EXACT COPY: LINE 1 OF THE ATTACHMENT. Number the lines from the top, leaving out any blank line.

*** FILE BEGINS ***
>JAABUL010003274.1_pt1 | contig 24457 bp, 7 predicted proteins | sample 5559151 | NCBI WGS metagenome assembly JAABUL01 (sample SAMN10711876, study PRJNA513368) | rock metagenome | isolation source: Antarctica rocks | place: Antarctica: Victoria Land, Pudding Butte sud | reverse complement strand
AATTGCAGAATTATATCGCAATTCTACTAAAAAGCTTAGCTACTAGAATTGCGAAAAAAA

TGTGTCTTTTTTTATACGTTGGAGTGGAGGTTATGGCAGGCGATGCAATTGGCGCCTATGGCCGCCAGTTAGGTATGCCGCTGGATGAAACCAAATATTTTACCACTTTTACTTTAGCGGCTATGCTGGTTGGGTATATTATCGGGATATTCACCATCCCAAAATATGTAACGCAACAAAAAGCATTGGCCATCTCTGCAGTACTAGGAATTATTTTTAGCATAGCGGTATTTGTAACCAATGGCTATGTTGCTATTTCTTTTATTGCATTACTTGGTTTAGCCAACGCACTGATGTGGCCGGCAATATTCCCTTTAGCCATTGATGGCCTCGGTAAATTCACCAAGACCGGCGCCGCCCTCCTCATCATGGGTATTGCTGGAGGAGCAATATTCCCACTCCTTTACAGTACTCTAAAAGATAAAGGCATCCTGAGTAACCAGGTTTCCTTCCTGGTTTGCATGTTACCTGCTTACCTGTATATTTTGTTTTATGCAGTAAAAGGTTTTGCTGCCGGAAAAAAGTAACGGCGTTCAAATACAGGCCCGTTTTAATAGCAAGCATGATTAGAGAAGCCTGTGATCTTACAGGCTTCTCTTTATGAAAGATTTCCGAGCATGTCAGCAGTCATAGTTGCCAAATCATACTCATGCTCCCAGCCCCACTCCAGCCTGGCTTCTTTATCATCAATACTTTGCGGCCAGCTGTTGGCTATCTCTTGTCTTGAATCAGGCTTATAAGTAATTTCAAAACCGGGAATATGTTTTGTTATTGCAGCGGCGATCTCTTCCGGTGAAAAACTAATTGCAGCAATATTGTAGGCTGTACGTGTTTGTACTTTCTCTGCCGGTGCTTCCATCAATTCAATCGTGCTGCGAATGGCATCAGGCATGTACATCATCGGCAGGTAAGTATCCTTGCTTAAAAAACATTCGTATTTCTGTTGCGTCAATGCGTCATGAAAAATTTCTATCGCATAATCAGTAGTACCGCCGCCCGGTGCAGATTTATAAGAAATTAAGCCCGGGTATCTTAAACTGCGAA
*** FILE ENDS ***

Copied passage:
>JAABUL010003274.1_pt1 | contig 24457 bp, 7 predicted proteins | sample 5559151 | NCBI WGS metagenome assembly JAABUL01 (sample SAMN10711876, study PRJNA513368) | rock metagenome | isolation source: Antarctica rocks | place: Antarctica: Victoria Land, Pudding Butte sud | reverse complement strand